7. 4 out of 5

    Beverly J.

    Can I give this more than 5 stars?? oh my goodness did I relish in this book. There was a whole hell of a lot I did not understand, but I am more than ready, willing and able to delve into more of this author's work. Bring it on!

  8. 5 out of 5

    Britt

    Numerology is not part of the quadrivium. Instead of covering the basics of the oldest, most successful form of education, the writers have inserted their hippy jargon to scandalize and corrupt impressionable minds. I am so sick of hippies.

  9. 4 out of 5

    Aaron Cummings

    I thought I had received a classical education. Then I found this book...

  10. 4 out of 5

    Josiah

    Fascinating book on the Quadrivium. I learned a lot from it. At times the book went beyond my ability to understand it (particularly in the geometry and music sections), but it was accessible for the most part. The biggest thing I gained from this, however, was not specific knowledge about the Quadrivium, but a better grasp on the larger point of the Quadrivium and how the Quadrivium is meant to be viewed (or: rather, how the Quadrivium is to reshape our own views and feelings). At the end of Fascinating book on the Quadrivium. I learned a lot from it. At times the book went beyond my ability to understand it (particularly in the geometry and music sections), but it was accessible for the most part. The biggest thing I gained from this, however, was not specific knowledge about the Quadrivium, but a better grasp on the larger point of the Quadrivium and how the Quadrivium is meant to be viewed (or: rather, how the Quadrivium is to reshape our own views and feelings). At the end of the day, it's more of a "here's a bunch of cool facts about the Quadrivium" book than anything else. But boy are the facts cool. And boy does it do a good job of using the facts to reveal a mindset, and not just present facts for facts' sake. Rating: 3.5 Stars (Good).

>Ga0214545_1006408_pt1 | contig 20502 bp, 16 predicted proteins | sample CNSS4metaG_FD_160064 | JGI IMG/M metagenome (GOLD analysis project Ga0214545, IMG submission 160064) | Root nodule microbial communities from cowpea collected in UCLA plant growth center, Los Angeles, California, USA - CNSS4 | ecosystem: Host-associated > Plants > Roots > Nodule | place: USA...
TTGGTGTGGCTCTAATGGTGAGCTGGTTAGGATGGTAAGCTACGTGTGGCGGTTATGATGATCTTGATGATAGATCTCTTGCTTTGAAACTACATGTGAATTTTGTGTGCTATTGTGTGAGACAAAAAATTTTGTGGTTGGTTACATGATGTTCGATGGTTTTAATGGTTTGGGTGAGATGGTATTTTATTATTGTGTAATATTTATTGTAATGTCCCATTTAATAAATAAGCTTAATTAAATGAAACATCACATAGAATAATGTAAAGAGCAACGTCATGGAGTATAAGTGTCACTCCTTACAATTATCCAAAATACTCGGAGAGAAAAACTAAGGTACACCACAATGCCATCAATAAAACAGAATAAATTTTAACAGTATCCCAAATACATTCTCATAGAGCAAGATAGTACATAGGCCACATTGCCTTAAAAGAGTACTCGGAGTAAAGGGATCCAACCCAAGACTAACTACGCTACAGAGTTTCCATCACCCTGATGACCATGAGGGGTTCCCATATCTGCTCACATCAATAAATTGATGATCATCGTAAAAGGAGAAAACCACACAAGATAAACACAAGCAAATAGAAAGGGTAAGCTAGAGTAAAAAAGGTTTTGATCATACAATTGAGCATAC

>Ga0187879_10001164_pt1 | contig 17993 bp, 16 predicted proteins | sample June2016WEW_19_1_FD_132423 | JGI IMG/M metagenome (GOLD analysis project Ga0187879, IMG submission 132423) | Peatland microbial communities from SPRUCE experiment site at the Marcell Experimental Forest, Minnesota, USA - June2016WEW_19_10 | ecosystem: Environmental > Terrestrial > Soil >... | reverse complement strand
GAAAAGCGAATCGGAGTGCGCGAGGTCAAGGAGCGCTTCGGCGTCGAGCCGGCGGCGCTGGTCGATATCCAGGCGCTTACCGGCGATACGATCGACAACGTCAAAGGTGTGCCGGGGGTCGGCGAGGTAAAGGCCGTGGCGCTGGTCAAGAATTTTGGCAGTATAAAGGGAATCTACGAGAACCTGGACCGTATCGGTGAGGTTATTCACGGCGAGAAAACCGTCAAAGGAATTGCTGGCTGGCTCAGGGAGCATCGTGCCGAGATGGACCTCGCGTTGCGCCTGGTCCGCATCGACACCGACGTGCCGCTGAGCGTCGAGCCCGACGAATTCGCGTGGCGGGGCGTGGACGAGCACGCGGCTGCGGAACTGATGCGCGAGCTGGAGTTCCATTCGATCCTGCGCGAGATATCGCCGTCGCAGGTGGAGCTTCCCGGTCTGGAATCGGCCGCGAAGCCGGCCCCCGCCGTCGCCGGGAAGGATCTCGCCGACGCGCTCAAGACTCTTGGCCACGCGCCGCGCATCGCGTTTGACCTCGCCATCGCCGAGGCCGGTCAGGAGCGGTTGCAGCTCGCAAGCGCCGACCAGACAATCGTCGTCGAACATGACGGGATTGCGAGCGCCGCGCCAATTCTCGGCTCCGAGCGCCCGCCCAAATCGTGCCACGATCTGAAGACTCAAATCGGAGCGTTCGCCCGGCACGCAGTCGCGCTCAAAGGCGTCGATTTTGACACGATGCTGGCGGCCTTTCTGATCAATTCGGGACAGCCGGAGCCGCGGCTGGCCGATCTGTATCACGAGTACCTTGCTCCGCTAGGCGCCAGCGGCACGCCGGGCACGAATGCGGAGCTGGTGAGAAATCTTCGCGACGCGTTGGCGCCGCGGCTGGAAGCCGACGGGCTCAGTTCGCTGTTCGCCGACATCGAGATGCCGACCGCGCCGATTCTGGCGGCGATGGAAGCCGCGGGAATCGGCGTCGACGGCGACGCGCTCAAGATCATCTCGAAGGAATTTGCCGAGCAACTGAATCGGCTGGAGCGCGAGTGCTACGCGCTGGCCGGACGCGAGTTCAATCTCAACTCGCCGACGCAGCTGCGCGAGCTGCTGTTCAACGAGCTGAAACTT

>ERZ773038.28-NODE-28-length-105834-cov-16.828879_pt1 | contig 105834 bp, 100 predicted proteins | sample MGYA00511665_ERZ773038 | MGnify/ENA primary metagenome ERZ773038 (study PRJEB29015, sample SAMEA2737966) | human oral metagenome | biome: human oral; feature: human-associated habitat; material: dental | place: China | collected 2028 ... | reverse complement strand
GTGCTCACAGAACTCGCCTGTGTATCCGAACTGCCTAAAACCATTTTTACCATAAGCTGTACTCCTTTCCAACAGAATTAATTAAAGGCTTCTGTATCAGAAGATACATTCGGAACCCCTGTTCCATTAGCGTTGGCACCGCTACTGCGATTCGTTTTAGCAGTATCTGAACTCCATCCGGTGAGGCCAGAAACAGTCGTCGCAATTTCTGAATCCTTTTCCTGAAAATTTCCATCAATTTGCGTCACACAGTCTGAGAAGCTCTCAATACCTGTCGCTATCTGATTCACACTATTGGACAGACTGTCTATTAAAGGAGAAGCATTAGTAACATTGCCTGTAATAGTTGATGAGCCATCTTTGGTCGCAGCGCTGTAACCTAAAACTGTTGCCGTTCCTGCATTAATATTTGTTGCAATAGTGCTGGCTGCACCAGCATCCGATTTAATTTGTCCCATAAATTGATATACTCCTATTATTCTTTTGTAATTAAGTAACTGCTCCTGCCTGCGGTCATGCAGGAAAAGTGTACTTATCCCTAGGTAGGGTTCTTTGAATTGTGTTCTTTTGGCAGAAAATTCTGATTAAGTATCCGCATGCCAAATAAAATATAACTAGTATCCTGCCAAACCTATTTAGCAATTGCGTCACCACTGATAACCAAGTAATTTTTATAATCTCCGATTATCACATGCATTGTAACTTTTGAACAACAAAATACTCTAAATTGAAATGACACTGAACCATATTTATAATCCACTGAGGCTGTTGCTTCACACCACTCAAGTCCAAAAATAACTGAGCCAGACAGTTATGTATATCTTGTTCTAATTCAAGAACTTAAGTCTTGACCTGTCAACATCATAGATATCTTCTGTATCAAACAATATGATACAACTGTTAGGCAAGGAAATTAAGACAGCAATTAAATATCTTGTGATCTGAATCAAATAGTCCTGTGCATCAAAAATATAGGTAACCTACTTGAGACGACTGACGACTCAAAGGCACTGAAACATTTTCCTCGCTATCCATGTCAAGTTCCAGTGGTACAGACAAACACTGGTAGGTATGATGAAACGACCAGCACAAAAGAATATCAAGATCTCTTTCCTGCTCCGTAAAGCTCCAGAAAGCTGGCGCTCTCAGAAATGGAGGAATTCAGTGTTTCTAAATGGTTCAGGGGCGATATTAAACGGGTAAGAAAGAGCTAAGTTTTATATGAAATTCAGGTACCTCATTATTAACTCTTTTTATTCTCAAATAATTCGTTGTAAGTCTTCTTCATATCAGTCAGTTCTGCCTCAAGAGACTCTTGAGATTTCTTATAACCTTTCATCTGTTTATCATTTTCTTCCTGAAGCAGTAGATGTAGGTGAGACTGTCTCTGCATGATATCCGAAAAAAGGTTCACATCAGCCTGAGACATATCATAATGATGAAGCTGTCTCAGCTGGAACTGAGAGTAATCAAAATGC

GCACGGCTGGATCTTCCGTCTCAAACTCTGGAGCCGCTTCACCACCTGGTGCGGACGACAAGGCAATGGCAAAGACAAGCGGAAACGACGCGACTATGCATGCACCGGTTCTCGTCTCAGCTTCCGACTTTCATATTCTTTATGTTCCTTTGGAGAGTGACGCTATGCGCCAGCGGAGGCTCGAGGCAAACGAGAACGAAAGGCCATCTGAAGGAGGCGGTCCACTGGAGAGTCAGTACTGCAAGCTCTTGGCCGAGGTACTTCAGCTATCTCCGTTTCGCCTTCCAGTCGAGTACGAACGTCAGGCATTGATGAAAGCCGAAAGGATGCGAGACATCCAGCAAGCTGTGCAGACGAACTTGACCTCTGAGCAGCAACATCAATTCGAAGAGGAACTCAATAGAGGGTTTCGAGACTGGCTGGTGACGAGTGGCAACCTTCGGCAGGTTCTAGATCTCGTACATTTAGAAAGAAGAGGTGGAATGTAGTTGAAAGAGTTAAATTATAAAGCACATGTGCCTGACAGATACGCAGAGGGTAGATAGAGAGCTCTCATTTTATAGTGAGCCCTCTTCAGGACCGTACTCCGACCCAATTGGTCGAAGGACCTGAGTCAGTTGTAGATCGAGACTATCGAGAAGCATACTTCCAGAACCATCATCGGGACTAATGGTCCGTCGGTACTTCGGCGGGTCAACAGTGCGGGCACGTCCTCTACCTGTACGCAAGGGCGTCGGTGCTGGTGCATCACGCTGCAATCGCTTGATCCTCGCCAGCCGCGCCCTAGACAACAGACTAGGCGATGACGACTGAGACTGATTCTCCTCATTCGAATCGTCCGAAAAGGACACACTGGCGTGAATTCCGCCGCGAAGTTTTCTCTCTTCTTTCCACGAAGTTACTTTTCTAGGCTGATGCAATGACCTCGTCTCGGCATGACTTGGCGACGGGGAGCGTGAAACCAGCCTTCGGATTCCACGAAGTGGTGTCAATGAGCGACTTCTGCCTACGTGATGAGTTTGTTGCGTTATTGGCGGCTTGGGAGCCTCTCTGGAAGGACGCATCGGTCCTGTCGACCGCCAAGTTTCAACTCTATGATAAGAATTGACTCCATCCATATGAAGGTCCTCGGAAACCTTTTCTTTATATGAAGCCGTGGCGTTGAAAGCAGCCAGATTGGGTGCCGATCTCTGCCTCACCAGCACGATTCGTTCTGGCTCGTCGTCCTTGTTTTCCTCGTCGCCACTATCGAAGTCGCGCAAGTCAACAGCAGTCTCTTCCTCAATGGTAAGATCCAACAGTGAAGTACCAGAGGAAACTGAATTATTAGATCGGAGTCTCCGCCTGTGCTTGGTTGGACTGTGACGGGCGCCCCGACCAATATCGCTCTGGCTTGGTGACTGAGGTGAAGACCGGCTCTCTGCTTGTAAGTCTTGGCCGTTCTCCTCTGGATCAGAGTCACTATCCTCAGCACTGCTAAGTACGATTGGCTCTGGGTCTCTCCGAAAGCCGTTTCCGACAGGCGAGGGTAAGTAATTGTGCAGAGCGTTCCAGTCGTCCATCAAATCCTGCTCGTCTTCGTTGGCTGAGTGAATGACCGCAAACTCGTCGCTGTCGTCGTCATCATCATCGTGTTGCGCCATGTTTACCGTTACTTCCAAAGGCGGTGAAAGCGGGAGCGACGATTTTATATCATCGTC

11. 5 out of 5

    Hunter Ross

    Interesting book, which is really four separate books. Some sections where I am strong like Geometry and Numbers felt like there was not enough information, others where I am clueless especially music I felt lost. Probably just me but felt like in some sections I needed way more detail and in others way more explanation. Still, very interesting!

  12. 5 out of 5

    Brayton Dawson

    The book will show you how beautiful and interconnected our world really is

  13. 5 out of 5

    Daniel Hiland